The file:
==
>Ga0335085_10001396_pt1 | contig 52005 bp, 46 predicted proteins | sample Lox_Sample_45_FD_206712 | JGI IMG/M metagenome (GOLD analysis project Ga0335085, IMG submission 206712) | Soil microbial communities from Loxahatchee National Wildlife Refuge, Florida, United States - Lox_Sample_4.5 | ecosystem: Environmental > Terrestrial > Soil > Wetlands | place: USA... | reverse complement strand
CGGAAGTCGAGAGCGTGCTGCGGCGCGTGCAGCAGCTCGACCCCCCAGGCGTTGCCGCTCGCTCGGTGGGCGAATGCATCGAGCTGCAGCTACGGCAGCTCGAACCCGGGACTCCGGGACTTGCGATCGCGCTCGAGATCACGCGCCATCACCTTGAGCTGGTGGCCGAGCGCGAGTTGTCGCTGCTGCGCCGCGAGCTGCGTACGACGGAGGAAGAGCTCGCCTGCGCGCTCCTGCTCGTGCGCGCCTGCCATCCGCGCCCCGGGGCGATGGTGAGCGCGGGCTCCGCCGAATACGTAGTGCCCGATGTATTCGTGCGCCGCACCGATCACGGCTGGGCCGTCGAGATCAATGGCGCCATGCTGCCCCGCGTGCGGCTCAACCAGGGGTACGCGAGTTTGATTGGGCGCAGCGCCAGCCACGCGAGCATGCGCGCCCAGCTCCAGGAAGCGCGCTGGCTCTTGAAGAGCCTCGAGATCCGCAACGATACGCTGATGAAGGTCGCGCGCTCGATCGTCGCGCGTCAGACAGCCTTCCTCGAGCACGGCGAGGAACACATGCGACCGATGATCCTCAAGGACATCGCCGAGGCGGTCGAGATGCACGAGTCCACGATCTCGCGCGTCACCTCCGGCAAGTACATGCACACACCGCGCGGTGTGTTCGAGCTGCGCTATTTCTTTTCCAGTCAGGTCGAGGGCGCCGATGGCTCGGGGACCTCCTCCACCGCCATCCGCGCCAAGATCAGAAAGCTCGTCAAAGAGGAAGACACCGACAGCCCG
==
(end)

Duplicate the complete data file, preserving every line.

>Ga0335085_10001396_pt1 | contig 52005 bp, 46 predicted proteins | sample Lox_Sample_45_FD_206712 | JGI IMG/M metagenome (GOLD analysis project Ga0335085, IMG submission 206712) | Soil microbial communities from Loxahatchee National Wildlife Refuge, Florida, United States - Lox_Sample_4.5 | ecosystem: Environmental > Terrestrial > Soil > Wetlands | place: USA... | reverse complement strand
CGGAAGTCGAGAGCGTGCTGCGGCGCGTGCAGCAGCTCGACCCCCCAGGCGTTGCCGCTCGCTCGGTGGGCGAATGCATCGAGCTGCAGCTACGGCAGCTCGAACCCGGGACTCCGGGACTTGCGATCGCGCTCGAGATCACGCGCCATCACCTTGAGCTGGTGGCCGAGCGCGAGTTGTCGCTGCTGCGCCGCGAGCTGCGTACGACGGAGGAAGAGCTCGCCTGCGCGCTCCTGCTCGTGCGCGCCTGCCATCCGCGCCCCGGGGCGATGGTGAGCGCGGGCTCCGCCGAATACGTAGTGCCCGATGTATTCGTGCGCCGCACCGATCACGGCTGGGCCGTCGAGATCAATGGCGCCATGCTGCCCCGCGTGCGGCTCAACCAGGGGTACGCGAGTTTGATTGGGCGCAGCGCCAGCCACGCGAGCATGCGCGCCCAGCTCCAGGAAGCGCGCTGGCTCTTGAAGAGCCTCGAGATCCGCAACGATACGCTGATGAAGGTCGCGCGCTCGATCGTCGCGCGTCAGACAGCCTTCCTCGAGCACGGCGAGGAACACATGCGACCGATGATCCTCAAGGACATCGCCGAGGCGGTCGAGATGCACGAGTCCACGATCTCGCGCGTCACCTCCGGCAAGTACATGCACACACCGCGCGGTGTGTTCGAGCTGCGCTATTTCTTTTCCAGTCAGGTCGAGGGCGCCGATGGCTCGGGGACCTCCTCCACCGCCATCCGCGCCAAGATCAGAAAGCTCGTCAAAGAGGAAGACACCGACAGCCCG